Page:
This article investigates how transportation pricing reforms – higher fuel taxes, efficient road tolls and parking fees, distance-based pricing, and reduced transit fares – can help increase traffic safety. Research described in this report indicates that, in addition to their other economic, social and environmental benefits, these reforms tend to reduce traffic accidents. However, this benefit is often overlooked: pricing reform advocates seldom highlight traffic safety benefits and traffic safety experts seldom advocate pricing reforms. More comprehensive analysis of their safety benefits can increase support for transport pricing reforms.
Transportation pricing – the amount we pay to own, operate and park vehicles, and to use public transport – affects how we travel (Spears, Boarnet and Handy 2010). Transportation professionals increasingly advocate pricing reforms to generate revenue and help achieve various policy objectives such as reducing traffic and parking congestion, and reducing pollution emissions, as summarized in Table 1. New technologies, such as electronic tolling and parking pricing, are making these reforms easier and more cost effective to implement.
A basic economic principle is that markets tend to be most efficient if prices (what consumers pay for a good) reflect marginal costs (the total incremental costs of producing that good). Many of these transportation pricing reforms reflect this principle, they help make the prices that motorists pay more accurately reflect the full costs they impose. For example, efficient road pricing means that motorists pay for building and maintaining roadways, with higher rates under congested conditions. Similarly, efficient parking pricing means that motorists pay directly for using parking facilities, with higher rates during peak periods. Conversely, until these price reforms are fully implemented, public transit fare reductions can be considered a second-best strategy for encouraging transit as more efficient alternative to driving on congested roads.
These pricing reforms tend to provide multiple benefits: in addition to reducing traffic congestion, road tolls also tend to reduce parking problems and pollution emissions. Similarly, in addition to reducing parking problems, efficient parking pricing tends to reduce congestion and pollution. One important but often overlooked benefit of these pricing reforms is increased traffic safety. New research indicates that they can significantly reduce traffic crash rates. In fact, when all impacts are considered, pricing reforms are among the most cost-effective traffic safety strategies. However, these impacts are often overlooked: pricing reform advocates seldom highlight traffic safety benefits and traffic safety experts seldom advocate pricing reforms.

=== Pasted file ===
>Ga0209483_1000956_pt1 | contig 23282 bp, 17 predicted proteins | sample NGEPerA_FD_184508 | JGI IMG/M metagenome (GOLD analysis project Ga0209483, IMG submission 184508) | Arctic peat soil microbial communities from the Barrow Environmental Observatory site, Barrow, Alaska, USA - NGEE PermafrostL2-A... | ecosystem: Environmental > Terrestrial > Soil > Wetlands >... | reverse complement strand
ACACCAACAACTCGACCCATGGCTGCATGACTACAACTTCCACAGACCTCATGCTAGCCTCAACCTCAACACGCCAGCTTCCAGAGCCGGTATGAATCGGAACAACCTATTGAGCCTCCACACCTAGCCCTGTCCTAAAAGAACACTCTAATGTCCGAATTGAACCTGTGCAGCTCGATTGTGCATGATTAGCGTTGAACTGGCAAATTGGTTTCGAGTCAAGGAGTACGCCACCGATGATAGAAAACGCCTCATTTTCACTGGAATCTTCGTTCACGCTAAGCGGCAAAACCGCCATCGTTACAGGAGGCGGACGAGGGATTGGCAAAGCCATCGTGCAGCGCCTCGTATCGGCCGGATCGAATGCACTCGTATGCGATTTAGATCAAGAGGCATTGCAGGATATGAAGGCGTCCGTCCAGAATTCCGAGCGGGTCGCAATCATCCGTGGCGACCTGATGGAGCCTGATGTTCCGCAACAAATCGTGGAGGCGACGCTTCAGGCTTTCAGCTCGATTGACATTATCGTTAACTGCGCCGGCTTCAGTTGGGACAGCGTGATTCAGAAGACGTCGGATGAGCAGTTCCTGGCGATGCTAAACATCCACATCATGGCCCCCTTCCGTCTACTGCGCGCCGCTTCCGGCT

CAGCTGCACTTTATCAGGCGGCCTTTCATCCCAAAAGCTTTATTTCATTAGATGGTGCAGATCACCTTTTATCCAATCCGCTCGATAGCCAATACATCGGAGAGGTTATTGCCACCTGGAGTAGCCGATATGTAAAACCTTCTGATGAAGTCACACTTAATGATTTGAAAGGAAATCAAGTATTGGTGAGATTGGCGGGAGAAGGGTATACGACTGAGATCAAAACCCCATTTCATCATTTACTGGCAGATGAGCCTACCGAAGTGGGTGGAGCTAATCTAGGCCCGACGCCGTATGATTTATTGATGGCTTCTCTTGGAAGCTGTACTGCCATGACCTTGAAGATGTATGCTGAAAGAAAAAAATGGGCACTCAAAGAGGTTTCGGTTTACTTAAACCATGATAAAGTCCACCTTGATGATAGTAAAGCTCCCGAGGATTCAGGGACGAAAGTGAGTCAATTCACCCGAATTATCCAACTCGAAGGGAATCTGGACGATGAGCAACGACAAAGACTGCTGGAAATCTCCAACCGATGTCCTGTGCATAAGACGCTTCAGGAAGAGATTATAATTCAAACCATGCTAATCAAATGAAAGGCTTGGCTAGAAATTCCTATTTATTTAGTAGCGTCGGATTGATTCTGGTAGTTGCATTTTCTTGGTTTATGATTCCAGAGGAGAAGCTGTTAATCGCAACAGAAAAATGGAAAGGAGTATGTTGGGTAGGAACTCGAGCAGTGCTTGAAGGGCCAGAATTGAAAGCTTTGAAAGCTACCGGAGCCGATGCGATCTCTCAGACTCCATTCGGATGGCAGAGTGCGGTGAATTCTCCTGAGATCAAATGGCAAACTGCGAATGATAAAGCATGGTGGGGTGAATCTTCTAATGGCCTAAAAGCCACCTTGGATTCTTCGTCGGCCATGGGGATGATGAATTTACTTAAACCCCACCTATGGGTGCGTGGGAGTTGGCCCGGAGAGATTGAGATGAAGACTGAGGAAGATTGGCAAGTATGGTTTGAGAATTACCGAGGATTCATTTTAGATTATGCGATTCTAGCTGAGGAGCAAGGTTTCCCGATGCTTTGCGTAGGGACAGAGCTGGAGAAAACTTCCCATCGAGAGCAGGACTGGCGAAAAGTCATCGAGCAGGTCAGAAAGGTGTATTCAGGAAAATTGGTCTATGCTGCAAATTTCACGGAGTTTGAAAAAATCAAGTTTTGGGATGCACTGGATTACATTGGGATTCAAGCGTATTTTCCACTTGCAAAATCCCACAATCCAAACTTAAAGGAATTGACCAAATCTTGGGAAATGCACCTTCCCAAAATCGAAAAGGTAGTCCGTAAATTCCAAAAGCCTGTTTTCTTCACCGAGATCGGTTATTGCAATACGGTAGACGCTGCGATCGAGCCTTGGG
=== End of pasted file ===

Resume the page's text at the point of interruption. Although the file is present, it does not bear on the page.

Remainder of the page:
Available data indicate that efficient road pricing tends to reduce crashes. For example, London’s congestion fee reduced total vehicle travel in the charging zone about 15%, but crashes declined 28%. (Noland, Quddus and Ochieng 2008)
This article explores these issues. It describes various transportation pricing reforms, examines how they affect traffic crash risks, and discusses how transportation professionals can better incorporate safety impacts when evaluating potential pricing reforms.
Price Reform Safety Impacts
This section summarizes research concerning how transportation pricing reforms affect crash rates. For more information see Litman and Fitzroy (2010).
Fuel Price Increases
Various studies indicate that, all else being equal, higher fuel prices tend to reduce per capita traffic fatality rates (Sivak 2009). Ahangari, et al. (2014) employed a panel data model of 14 industrialized countries between 1990 and 2000. The results indicate a significant inverse relationship between gas prices and the road fatality rates: a 10% decrease in gasoline prices resulted in a 2.19% increase in road fatalities. Similarly, using data for 144 countries from 1991-2010, Burke and Nishitateno (2014), found that a 10% increase in the gasoline prices on average reduces traffic fatalities by 3-6%.
Studies by Chi, et al. (2010a, 2010b, 2011) measured the impacts of increased fuel prices on traffic crashes in various U.S. regions. They found that fuel price increases reduce both total crashes and crash rates per million vehicle miles traveled. For example, controlling for other risk factors (total vehicle travel, seatbelt use, unemployment and alcohol consumption), they find that in the state of Mississippi, each 1% inflation-adjusted gasoline price increase reduces per mile crash rates by 0.25% in the short-run (less than one year) and 0.47% in the medium-run (more than one year). In Minnesota they estimate that a $1.00 per gallon gasoline price increase would reduce total rural crashes 28%, rural injury crashes 3.9%, and urban fatal crashes 18.4%, with particularly large reductions in drunk driving crash.